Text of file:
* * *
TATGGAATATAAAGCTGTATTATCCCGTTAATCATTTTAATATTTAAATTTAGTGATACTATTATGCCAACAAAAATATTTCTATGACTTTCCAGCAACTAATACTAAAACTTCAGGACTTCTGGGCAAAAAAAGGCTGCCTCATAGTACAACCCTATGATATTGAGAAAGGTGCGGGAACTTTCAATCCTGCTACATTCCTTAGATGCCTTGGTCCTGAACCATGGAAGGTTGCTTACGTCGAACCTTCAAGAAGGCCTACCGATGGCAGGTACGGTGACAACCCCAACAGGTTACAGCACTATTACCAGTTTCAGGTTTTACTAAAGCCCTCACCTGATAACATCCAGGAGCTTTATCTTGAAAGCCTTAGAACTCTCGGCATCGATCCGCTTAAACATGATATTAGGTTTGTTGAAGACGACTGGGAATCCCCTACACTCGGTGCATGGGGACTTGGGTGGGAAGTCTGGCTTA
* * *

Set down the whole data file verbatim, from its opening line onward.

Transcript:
TATGGAATATAAAGCTGTATTATCCCGTTAATCATTTTAATATTTAAATTTAGTGATACTATTATGCCAACAAAAATATTTCTATGACTTTCCAGCAACTAATACTAAAACTTCAGGACTTCTGGGCAAAAAAAGGCTGCCTCATAGTACAACCCTATGATATTGAGAAAGGTGCGGGAACTTTCAATCCTGCTACATTCCTTAGATGCCTTGGTCCTGAACCATGGAAGGTTGCTTACGTCGAACCTTCAAGAAGGCCTACCGATGGCAGGTACGGTGACAACCCCAACAGGTTACAGCACTATTACCAGTTTCAGGTTTTACTAAAGCCCTCACCTGATAACATCCAGGAGCTTTATCTTGAAAGCCTTAGAACTCTCGGCATCGATCCGCTTAAACATGATATTAGGTTTGTTGAAGACGACTGGGAATCCCCTACACTCGGTGCATGGGGACTTGGGTGGGAAGTCTGGCTTA